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Employment law changes from April 2024

As we head into the new tax year, employers and HR professionals face a raft of new legislative employment law changes to be aware of. To keep you up to date with all the latest changes, we have summarised the key updates you should be aware of this April.

Changes taking effect in April 2024

1 April 2024 – Holiday

Changes to the Working Time Regulations taking effect on 1 April 2024 will change the way holiday pay can be calculated:

    • Holiday accrual for irregular-hours and part-year workers can be calculated on 12.07% of the hours worked in the previous pay period.
    • For workers on sick leave or other family-related leave, accrual will be based on average working hours over a 52-week reference period (for leave years starting on or after 1 April 2024).
    • Rolled-up holiday pay for irregular-hours and part-year workers is permissible (for leave years starting on or after 1 April 2024).

Some changes already in effect from 1 January 2024 include:

    • Simplified record-keeping requirements. You must keep “adequate” records, but not necessarily a full record of all daily working hours.
    • Carrying over holiday to the next leave year is permitted where an individual has been unable to take the leave (such as due to sickness or family leave), codifying retained EU law.

From 4 April 2024 – Immigration skilled worker pay rate

    • The general annual salary threshold for new skilled worker applications will increase from £26,200 to £38,700 for applications made on or after 4 April 2024.
      • The “going” hourly rate will also increase from £10.75 to £15.88 per hour.
    • The Shortage Occupation List is being scrapped and replaced by the new Immigration Salary List.

From 6 April 2024 – Family friendly rights

    • The Carer’s Leave Act 2023 introduces a new entitlement of up to one (working) week’s unpaid leave in every 12 months for employees who care for dependents with long term needs.
    • Maternity Leave, Adoption Leave and Shared Parental Leave (Amendment) Regulations 2024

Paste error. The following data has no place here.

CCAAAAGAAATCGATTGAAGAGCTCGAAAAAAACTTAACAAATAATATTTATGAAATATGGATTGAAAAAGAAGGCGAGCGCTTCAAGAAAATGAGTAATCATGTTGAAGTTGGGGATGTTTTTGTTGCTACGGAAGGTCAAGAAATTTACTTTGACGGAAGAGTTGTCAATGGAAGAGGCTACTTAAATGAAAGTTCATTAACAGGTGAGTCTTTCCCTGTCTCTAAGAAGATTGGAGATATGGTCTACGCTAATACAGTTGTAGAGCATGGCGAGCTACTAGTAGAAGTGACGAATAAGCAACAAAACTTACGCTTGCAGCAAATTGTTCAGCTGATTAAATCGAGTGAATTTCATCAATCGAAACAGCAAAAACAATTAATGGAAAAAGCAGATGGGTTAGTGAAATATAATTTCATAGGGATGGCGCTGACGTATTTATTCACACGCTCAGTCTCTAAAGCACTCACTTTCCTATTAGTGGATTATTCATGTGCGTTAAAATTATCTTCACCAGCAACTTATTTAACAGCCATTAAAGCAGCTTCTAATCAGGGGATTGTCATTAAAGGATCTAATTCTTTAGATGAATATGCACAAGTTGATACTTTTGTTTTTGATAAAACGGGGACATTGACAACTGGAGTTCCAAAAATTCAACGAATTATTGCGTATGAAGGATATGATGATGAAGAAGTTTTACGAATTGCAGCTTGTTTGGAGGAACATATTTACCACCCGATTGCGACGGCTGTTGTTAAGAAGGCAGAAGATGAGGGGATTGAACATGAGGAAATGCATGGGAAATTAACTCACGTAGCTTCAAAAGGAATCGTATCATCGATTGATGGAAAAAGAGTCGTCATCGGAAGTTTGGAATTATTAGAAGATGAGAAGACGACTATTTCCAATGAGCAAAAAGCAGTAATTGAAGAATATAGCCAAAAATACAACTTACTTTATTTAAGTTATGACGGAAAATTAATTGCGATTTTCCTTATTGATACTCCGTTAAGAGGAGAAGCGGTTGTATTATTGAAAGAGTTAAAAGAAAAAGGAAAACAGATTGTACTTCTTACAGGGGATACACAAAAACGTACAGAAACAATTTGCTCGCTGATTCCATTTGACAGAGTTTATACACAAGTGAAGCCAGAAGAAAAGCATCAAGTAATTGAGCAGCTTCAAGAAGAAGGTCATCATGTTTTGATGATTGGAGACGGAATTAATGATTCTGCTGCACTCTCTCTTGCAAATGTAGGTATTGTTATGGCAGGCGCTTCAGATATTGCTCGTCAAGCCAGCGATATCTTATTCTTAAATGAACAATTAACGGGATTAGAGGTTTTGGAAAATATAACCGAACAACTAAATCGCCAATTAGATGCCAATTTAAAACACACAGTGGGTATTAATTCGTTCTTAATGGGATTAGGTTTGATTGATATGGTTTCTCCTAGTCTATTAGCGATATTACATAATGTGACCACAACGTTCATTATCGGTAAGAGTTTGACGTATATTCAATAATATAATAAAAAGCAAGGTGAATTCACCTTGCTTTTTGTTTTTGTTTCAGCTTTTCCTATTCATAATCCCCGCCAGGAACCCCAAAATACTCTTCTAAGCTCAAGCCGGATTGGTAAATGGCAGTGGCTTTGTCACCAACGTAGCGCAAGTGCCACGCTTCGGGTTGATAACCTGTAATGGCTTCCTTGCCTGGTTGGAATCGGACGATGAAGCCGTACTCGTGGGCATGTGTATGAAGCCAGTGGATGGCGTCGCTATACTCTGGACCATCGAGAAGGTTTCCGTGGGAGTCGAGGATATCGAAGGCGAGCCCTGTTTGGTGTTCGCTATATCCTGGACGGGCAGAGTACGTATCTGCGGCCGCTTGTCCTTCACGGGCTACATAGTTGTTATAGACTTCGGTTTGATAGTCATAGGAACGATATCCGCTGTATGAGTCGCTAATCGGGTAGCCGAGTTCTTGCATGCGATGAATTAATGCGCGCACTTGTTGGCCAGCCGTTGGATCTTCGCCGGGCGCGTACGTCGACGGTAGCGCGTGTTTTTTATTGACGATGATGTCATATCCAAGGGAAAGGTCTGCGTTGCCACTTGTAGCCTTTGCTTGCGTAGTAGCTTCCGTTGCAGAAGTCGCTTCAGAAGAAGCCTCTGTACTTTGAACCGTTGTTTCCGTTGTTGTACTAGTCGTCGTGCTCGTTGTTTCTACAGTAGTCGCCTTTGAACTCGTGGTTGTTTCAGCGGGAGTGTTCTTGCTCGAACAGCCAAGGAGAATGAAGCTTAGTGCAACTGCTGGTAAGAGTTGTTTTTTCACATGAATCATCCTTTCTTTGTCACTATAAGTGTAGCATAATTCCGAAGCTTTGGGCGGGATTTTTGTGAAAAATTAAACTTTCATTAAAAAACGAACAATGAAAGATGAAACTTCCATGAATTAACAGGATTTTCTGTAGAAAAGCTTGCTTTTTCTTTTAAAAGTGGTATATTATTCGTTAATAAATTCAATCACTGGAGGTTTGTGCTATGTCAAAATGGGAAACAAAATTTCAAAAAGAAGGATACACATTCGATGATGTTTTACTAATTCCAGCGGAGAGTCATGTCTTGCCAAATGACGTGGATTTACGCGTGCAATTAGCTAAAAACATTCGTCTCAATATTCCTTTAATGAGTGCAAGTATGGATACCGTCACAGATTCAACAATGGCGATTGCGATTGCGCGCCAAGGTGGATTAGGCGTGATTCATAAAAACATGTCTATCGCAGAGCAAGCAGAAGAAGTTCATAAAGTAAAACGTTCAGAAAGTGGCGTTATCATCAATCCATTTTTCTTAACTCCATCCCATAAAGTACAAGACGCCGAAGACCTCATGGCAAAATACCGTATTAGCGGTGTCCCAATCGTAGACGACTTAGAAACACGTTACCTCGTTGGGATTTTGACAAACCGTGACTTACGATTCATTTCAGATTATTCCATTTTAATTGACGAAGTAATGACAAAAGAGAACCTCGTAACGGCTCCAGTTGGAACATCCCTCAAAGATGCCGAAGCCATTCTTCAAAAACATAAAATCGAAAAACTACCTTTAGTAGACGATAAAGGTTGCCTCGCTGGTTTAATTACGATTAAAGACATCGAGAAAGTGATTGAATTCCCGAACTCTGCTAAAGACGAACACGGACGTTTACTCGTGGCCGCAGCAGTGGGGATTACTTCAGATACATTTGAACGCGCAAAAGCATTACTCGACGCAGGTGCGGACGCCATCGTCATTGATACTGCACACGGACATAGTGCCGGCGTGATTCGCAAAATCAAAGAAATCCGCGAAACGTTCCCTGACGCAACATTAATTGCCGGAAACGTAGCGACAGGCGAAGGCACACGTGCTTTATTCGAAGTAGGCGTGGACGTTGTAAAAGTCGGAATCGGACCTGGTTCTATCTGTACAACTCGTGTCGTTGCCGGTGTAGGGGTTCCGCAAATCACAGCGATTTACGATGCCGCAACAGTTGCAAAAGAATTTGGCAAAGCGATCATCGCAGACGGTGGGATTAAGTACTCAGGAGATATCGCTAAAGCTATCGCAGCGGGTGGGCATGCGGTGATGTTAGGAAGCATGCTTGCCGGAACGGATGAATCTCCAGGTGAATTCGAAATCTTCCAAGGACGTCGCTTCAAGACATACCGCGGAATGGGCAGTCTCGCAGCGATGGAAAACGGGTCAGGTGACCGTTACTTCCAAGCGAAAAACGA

• The protection from redundancy during pregnancy begins as soon as an employee tells their employer they are pregnant.
      • If the employee is not entitled to statutory maternity leave then the protected period ends two weeks after the pregnancy ends.
      • The protection during relevant leave will last for 18 months from the date of birth/adoption placement in most cases, and it will continue even if the employee returns to work.
      • The new rules will apply to any pregnancies notified to the employer on or after 6 April 2024 and any maternity leave ending on or after 6 April 2024 and any adoption / shared parental leave starting on or after 6 April 2024.
    • Paternity Leave (Amendment) Regulations 2024
    • Fathers and partners will now be able to split their paternity leave and pay into two separate one-week periods. They will also be able to take their leave and pay at any time in the first year after their child is born or adopted (rather than the first 8 weeks)

6 April 2024 – Flexible working

    • The following key changes to flexible working requests come into effect:
      • The right to request flexible working becomes a day one employment right.
      • Employees won’t have to explain how their request may affect the employer or what can be done to mitigate the effect of their request.
      • Employees can make two requests (instead of one) in any 12-month period.
      • Employers won’t be able to refuse a request unless the employee has been consulted.
      • Without an agreed extension, employers will have to make a decision in two months (previously three months).

6 April 2024 – Rate changes

    • Statutory Maternity, Paternity, Adoption, Shared Parental and Parental Bereavement leave pay increases from £172.48 a week to £184.03. This is also the same increase for Maternity Allowance.
    • National Living wage for those over 21 (previously 23 and over) will increase from £10.42 to £11.44 per hour.
    • National Minimum Wage increases:
      • 18-20 year olds from £7.49 to £8.60 per hour.
      • 16-17 year olds and apprentices under 19 in their first year of apprenticeship from £5.28 to £6.40 per hour.
    • Tribunal compensation awards:
      • Limit on a week’s pay for redundancy or for calculating basic awards will increase from £643 to £700
      • The maximum compensatory award for unfair dismissal will increase from £105,707 to £115,115.

On the horizon

Anticipated September 2024 – Working hours and patterns

  • Workers (Predictable Terms and Conditions) Act 2023 – Workers and agency staff will have the right to request more predictable working patterns where there is a lack of predictability (i.e zero hours contracts)

Anticipated October 2024 – Protection from harassment

  • The Worker Protection (Amendment of Equality Act 2010) Act 2023 – There will be a new duty on employers to take “reasonable steps” to prevent sexual harassment of their employees. Employment tribunals will be able to uplift any compensation by up to 25% if this duty is breached.

Estimated April 2025 – Neonatal Care Leave

  • The Neonatal Care (Leave and Pay) Act 2023 – Parents will be entitled to 12 weeks of paid leave should their newborn baby be hospitalised in their first 28 days of life for 7 days or more.

Speak to a specialist

If you have a query or would like to discuss your organisation’s circumstances, please contact us online or speak to a member of our specialist employment team.


Your key contact

Marc Long

Head of Employment and HR Team/COFA

Southampton and London
Marc Long is the Head of Clarke Willmott’s Employment and HR team specialising in TUPE and outsourcing.
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